The Electoral Commission has stepped into a row over the use of pencils in today's referendum.
Concerns that votes might be erased and changed sparked concern on social media, with #usepens trending on Twitter.
And voters at one North east polling station complained at being provided with pencils to cast their vote.
Malcolm Thompson, who attended the station at at Eppleton Cricket Club said: "There was a bit of a commotion going on.
"People were saying we should not have been provided with pencils because they could be rubbed out.
"They have got a point - I know it seems trivial, but it is an important vote.
"Luckily, I had a pen in my pocket, but not everybody carries a pen about.
"I complained to the staff, who said Sunderland Council provides the pencils and pens might be stolen - but the pencils are attached to the voting booths."
Sixty-eight-year-old Norman Barnfield had been to vote at the polling station in Miers Avenue, Hartlepool, this morning.
"I was just inquiring why, in the polling station, it was pencils instead of pens," he said.
"I said 'It's probably so it can be rubbed out.' I was talking to somebody and she said all the polling stations in the country are using pencils."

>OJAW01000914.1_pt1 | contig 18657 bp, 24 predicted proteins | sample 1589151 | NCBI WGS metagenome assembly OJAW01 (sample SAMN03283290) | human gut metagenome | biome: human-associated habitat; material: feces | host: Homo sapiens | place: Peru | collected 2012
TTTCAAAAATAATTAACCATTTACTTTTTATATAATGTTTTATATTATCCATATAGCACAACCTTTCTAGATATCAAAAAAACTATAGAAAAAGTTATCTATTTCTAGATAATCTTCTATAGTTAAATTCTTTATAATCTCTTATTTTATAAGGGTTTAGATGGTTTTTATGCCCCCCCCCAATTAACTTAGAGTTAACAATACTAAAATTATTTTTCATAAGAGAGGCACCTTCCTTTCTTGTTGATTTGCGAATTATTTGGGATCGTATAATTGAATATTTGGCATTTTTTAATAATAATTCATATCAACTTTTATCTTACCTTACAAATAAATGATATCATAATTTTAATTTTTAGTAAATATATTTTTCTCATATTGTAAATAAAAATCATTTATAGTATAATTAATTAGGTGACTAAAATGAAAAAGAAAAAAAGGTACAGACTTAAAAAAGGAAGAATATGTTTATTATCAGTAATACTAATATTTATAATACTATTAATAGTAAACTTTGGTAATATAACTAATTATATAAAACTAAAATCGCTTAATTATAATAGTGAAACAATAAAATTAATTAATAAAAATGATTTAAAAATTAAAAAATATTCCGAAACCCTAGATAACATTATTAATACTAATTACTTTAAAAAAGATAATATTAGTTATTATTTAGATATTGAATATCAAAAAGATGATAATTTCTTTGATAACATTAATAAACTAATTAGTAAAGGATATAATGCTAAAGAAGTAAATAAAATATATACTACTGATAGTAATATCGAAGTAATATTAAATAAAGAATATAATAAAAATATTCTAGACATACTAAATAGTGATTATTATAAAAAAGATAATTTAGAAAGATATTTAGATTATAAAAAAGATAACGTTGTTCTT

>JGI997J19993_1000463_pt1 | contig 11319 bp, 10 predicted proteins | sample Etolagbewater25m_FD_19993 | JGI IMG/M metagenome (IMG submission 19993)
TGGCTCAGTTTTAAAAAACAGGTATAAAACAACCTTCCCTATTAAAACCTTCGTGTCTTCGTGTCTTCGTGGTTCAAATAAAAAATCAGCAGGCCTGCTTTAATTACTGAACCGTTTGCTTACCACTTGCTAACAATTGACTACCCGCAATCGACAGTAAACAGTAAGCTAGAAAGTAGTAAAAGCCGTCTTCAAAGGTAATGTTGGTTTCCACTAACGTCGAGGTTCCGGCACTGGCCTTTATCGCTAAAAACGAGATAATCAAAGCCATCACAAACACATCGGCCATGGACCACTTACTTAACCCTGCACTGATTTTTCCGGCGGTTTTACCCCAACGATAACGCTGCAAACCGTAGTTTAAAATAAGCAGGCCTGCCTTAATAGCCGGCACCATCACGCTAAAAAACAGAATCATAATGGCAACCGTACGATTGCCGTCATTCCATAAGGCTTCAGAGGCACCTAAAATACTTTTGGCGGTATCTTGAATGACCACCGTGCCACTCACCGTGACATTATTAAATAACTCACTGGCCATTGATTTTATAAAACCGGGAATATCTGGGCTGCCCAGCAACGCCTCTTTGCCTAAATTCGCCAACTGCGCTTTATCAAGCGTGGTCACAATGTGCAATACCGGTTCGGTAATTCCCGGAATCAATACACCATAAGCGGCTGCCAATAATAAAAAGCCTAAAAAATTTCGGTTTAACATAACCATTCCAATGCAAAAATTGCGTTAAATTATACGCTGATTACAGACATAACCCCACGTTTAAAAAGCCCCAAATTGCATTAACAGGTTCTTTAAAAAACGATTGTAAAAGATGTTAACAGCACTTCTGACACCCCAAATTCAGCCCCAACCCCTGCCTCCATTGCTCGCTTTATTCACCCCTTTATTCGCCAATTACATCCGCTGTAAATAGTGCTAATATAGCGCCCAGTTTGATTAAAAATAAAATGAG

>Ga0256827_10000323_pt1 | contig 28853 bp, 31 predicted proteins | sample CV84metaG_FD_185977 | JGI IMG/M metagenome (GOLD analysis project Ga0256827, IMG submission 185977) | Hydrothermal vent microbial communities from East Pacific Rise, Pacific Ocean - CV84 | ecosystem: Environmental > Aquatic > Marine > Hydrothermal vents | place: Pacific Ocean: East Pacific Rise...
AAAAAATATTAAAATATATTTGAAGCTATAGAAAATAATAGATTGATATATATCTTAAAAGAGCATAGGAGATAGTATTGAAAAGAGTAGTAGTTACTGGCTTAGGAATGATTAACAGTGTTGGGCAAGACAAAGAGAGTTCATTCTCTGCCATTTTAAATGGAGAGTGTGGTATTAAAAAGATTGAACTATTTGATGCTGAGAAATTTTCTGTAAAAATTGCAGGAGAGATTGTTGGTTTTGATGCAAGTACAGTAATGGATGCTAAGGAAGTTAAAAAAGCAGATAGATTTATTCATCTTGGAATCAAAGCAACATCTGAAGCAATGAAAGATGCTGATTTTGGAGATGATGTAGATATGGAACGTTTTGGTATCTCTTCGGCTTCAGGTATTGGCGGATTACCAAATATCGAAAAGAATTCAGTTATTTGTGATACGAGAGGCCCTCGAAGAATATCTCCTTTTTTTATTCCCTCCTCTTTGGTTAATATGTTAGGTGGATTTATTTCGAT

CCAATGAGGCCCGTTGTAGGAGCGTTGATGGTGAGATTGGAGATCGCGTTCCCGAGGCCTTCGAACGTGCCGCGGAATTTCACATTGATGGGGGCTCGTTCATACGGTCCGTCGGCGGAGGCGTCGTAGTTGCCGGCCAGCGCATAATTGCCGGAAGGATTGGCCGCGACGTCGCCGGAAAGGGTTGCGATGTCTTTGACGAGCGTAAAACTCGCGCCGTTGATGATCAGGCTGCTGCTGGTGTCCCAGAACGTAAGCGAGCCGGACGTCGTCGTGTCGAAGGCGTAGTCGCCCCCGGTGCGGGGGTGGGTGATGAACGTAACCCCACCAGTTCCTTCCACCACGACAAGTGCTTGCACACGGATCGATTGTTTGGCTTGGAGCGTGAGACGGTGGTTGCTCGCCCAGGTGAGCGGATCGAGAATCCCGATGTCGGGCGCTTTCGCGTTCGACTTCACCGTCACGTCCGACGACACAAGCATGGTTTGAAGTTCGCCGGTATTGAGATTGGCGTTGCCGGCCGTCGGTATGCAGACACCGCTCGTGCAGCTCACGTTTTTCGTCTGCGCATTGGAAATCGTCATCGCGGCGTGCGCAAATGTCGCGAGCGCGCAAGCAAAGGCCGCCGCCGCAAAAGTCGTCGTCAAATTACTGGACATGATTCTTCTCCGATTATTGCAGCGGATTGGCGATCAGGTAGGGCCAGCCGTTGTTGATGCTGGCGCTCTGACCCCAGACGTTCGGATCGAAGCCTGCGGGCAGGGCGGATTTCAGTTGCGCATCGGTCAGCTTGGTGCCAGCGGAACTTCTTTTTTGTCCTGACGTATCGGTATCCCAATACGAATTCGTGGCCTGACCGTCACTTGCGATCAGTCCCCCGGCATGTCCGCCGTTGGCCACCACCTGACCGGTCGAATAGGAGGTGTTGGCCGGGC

"Why are they using pencisl? It has always been pens."
The Electoral Commission told the BBC: "the use of a pen or pencil when completing the ballot paper is not specified in legislation.
"In the UK, pencils are traditionally used for the purposes of marking ballot papers and are made available inside polling stations for voters to use. Having said this, there is nothing to stop a voter from using a pen to mark their vote - there is no legal requirement for ballot papers to be marked with a pencil.
"Pencils have been used partly for historic and partly for practical reasons."
And the Commission's own Twitter feed underlined the point: "Remember – using a pencil to vote in the #EURef is fine. But you can use your own pen if you wish. Just don’t leave it behind!"